ça va la sonnette ?

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La notion de données privées n’est pas toujours interprétée de la même manière comme le montre cette actualité concernant Ring, une filiale d’Amazon offrant des sonnettes connectées. Bref, il va falloir réguler et réprimander pour que cela change …


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Ci-dessous, un florilège de liens vers cette actualité:

Espionnage des vidéos des sonnettes de porte d’entrée Ring – Data Security Breach

Ambiance espionnage pour la société Ring, filiale d’Amazon. Cette société, créée en Ukraine et racheté en 2018 par le géant de la vente en ligne américain (environ 1 milliard de dollars), commercialise des objets connectés, dont une sonnette pour porte d’entrée.

At Ring’s R&D Team, Security Gaps and Rookie Engineers

Jamie Siminoff had flown to frigid Kiev, Ukraine, to give a pep talk to the roughly 30 people who worked there for his fast-growing video doorbell startup, Ring. It was December 2016, and the Santa Monica, Calif., company had recently opened a satellite office in Ukraine to develop products that …

Report Claims Ring Employees Had Unfettered Access To Security Camera Footage

Ring, a major player in the smart home security world – the company was acquired by Amazon for $1 billion last year – has come under fire from a damning report which claims that video feeds and files were made accessible to employees who had no right, nor any need, for access.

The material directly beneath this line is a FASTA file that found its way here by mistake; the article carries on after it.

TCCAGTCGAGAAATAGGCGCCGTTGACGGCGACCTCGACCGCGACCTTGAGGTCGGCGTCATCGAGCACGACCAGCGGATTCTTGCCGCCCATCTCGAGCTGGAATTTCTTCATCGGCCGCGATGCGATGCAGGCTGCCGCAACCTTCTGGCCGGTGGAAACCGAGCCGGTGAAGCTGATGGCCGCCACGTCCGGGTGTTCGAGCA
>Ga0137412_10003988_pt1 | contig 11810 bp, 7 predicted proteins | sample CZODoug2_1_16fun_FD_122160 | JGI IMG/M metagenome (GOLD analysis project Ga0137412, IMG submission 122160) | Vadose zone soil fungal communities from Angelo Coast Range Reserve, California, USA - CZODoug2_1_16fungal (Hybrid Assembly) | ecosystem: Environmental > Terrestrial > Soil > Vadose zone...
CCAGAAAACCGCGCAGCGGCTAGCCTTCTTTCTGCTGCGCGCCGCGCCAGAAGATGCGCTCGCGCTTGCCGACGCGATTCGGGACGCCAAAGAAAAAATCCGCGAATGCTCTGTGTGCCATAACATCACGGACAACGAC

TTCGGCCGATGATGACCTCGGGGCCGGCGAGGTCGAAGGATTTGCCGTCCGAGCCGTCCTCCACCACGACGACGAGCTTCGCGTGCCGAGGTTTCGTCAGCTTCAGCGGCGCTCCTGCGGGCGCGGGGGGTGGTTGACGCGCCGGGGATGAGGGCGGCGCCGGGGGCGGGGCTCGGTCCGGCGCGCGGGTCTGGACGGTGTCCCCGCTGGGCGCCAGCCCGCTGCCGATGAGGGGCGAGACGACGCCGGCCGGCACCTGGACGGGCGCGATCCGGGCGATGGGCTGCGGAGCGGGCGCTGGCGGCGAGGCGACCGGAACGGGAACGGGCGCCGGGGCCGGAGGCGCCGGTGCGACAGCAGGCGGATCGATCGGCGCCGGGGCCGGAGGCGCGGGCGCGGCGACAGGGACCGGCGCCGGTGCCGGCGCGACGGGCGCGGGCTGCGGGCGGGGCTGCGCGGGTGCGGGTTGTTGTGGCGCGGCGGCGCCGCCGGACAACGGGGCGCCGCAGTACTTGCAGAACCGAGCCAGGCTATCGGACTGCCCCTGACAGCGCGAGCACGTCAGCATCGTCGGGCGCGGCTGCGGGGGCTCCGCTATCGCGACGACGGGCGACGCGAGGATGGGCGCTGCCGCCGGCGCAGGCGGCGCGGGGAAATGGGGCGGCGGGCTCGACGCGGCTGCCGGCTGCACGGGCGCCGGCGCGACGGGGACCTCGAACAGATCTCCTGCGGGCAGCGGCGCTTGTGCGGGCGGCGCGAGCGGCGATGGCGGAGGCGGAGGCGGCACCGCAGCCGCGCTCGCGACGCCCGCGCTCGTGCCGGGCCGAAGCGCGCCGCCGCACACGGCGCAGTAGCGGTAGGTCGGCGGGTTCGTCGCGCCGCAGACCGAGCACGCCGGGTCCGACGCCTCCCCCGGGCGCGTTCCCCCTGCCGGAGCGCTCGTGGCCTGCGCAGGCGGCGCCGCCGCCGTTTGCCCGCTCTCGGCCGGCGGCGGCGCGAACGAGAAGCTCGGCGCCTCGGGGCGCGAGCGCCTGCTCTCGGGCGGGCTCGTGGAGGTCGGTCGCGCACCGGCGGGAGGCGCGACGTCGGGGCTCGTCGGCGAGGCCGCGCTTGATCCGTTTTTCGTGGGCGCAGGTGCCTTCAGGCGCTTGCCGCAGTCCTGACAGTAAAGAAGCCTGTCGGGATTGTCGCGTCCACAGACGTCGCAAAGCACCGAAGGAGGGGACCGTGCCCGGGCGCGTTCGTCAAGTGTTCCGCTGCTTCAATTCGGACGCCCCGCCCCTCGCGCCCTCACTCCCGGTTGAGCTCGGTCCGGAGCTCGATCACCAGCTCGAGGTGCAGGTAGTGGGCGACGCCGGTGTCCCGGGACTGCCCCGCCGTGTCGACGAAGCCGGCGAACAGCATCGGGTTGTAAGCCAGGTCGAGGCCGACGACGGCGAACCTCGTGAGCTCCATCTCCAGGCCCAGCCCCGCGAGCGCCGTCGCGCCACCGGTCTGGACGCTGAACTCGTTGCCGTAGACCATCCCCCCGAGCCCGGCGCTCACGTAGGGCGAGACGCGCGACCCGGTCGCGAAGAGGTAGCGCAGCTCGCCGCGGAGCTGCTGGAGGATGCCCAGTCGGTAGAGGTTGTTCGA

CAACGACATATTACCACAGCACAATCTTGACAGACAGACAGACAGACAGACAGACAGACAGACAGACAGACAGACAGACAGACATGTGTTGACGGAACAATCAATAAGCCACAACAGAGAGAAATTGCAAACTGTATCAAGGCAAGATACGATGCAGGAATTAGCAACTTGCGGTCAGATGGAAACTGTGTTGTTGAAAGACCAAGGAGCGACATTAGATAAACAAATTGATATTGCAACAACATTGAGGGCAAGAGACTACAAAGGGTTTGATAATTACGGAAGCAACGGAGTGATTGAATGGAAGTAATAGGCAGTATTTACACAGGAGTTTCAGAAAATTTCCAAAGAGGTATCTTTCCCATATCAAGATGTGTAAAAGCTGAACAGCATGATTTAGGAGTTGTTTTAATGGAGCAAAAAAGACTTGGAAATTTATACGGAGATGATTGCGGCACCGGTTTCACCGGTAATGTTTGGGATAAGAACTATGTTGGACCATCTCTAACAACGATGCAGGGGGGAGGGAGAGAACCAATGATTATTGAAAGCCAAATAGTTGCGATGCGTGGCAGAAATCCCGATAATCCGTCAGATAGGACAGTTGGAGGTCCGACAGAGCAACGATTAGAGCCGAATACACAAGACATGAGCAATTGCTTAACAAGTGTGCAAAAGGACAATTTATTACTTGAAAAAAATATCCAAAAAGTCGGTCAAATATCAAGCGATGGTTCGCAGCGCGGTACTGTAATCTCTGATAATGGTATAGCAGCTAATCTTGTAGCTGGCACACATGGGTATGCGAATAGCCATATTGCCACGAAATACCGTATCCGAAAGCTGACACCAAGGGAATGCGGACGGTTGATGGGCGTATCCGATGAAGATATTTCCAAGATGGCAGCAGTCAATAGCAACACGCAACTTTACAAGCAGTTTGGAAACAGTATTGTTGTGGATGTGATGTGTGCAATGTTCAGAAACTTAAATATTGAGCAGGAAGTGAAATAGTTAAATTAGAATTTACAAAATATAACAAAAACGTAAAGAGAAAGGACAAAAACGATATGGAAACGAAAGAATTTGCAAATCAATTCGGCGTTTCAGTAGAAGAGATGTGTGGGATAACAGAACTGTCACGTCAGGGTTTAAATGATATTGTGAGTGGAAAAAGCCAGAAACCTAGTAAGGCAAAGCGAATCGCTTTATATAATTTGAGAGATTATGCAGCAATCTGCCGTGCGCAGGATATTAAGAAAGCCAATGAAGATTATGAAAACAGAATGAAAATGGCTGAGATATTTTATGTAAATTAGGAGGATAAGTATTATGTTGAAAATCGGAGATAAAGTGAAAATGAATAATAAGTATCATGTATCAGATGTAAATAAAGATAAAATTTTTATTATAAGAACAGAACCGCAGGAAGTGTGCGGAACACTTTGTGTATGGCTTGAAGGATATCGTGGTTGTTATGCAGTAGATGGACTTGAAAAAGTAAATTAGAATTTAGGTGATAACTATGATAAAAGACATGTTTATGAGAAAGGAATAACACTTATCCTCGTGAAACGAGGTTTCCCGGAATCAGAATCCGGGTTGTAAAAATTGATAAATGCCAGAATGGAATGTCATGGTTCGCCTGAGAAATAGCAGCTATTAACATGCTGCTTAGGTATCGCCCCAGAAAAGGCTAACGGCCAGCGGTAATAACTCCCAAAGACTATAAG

Security News This Week: Employees May Have Snooped on Ring Security Camera Feeds

Another week, another crypto heist. This time, Ethereum Classic was the target, when hackers stole around $1.1 million worth of coins by taking over 51-percent of the currency’s network. Another familiar blunder came this week when it was revealed that technologically challenged convicted criminal Paul Manafort had yet another problem using basic tech.

Amazon’s Ring Security Cameras May Have Let Employees Spy on Customers: Report

It shouldn’t be the case that inviting smart technology into our homes to safeguard against potential threats might instead lead to serious breaches of individual privacy, and yet reports of such violations of user trust are increasingly common. Now, Amazon’s Ring security cameras have come under fire for just that.

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